I am confident we will get through this together and emerge stronger.

Thank you,
Rupert Murdoch

Alice Gribbin is a Teaching-Writing Fellow at the Iowa Writers' Workshop. She was formerly the editorial assistant at the New Statesman.

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For the first time in my life I have a sworn enemy – and I don’t even know her name

The cyclist, though, was enraged. “THAT’S CLEVER, ISN’T IT?” she yelled. “WALKING IN THE ROAD!”

Last month, I made an enemy. I do not say this lightly, and I certainly don’t say it with pride, as a more aggressive male might. Throughout my life I have avoided confrontation with a scrupulousness that an unkind observer would call out-and-out cowardice. A waiter could bring the wrong order, cold and crawling with maggots, and in response to “How is everything?” I’d still manage a grin and a “lovely, thanks”.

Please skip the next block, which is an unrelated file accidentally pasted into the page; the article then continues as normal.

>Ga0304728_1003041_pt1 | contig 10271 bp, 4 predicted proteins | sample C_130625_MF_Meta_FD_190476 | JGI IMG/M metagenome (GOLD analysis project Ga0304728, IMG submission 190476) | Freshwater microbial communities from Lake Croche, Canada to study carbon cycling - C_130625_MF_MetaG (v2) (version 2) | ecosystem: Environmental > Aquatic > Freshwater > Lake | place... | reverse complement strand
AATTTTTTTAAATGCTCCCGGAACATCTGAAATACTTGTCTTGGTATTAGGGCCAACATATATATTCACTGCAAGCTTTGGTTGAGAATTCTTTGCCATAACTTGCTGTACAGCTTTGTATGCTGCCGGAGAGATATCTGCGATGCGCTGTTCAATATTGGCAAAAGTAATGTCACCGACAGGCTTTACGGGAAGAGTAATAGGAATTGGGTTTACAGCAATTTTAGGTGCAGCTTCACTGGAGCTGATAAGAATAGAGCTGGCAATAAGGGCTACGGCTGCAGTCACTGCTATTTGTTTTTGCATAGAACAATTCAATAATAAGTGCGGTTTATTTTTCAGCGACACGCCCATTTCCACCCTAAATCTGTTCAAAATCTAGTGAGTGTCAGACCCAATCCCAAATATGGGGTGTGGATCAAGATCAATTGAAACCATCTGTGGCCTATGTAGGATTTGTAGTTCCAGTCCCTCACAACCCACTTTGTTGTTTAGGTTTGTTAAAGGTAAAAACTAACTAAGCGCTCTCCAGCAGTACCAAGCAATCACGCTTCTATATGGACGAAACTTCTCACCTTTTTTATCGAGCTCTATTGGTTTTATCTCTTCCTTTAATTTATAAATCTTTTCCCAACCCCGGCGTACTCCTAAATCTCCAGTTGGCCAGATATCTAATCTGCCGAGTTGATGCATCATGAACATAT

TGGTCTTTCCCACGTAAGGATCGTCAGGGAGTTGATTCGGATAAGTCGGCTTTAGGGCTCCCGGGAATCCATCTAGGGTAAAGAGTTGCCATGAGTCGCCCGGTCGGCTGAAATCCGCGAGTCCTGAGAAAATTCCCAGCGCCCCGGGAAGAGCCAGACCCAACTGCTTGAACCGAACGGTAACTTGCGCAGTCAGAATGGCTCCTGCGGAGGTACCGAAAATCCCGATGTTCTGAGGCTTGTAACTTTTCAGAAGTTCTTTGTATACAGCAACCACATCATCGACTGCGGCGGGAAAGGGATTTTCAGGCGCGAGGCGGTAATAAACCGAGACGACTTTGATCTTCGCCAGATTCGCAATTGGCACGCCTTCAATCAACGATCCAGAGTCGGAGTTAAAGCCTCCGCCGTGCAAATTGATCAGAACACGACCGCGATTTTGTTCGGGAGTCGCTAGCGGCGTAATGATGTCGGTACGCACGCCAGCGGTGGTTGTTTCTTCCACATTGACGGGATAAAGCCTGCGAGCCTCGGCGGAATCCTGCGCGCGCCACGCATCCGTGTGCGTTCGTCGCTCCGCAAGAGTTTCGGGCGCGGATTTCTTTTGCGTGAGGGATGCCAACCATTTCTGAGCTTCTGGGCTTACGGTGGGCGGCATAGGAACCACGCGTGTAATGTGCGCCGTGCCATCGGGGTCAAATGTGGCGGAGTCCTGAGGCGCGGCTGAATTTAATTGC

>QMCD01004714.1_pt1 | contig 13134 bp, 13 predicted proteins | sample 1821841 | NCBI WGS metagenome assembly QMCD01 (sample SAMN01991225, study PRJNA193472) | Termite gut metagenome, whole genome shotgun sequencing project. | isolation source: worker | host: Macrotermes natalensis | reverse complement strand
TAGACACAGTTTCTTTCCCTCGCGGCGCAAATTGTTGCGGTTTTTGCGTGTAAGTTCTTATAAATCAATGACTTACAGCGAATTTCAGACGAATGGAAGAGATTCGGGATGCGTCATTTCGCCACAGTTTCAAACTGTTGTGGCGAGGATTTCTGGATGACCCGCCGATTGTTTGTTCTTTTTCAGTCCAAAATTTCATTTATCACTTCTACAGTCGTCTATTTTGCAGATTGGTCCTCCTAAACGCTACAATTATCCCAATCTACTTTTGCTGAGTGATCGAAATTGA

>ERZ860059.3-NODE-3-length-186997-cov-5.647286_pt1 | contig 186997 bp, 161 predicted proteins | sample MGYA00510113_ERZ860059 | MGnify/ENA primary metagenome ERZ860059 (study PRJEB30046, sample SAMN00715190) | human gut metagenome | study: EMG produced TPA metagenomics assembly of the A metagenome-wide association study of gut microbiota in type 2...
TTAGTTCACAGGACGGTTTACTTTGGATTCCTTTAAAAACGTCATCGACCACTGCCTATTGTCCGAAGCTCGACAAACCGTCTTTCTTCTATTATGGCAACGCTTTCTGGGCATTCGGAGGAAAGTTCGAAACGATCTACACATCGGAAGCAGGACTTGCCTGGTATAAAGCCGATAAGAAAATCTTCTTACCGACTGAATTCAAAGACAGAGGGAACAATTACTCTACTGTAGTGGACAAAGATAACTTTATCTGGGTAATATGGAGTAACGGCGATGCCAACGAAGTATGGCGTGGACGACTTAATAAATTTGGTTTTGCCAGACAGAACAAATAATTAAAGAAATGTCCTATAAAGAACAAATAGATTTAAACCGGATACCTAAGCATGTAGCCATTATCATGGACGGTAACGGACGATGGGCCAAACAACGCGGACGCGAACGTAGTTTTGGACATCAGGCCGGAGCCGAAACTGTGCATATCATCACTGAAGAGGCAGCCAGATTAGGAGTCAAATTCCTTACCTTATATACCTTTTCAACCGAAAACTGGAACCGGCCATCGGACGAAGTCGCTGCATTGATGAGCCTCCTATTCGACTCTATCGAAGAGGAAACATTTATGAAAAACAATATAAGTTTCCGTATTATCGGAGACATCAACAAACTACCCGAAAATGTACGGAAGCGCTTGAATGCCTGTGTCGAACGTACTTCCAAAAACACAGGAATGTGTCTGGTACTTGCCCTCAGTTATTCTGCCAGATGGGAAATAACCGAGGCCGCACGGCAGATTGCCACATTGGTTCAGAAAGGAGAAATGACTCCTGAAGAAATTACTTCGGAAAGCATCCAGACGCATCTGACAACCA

On the Underground, I’m so wary of being a bad citizen that I often give up my seat to people who aren’t pregnant, aren’t significantly older than me, and in some cases are far better equipped to stand than I am. If there’s one thing I am not, it’s any sort of provocateur. And yet now this: a feud.

And I don’t even know my enemy’s name.

She was on a bike when I accidentally entered her life. I was pushing a buggy and I wandered – rashly, in her view – into her path. There’s little doubt that I was to blame: walking on the road while in charge of a minor is not something encouraged by the Highway Code. In my defence, it was a quiet, suburban street; the cyclist was the only vehicle of any kind; and I was half a street’s length away from physically colliding with her. It was the misjudgment of a sleep-deprived parent rather than an act of malice.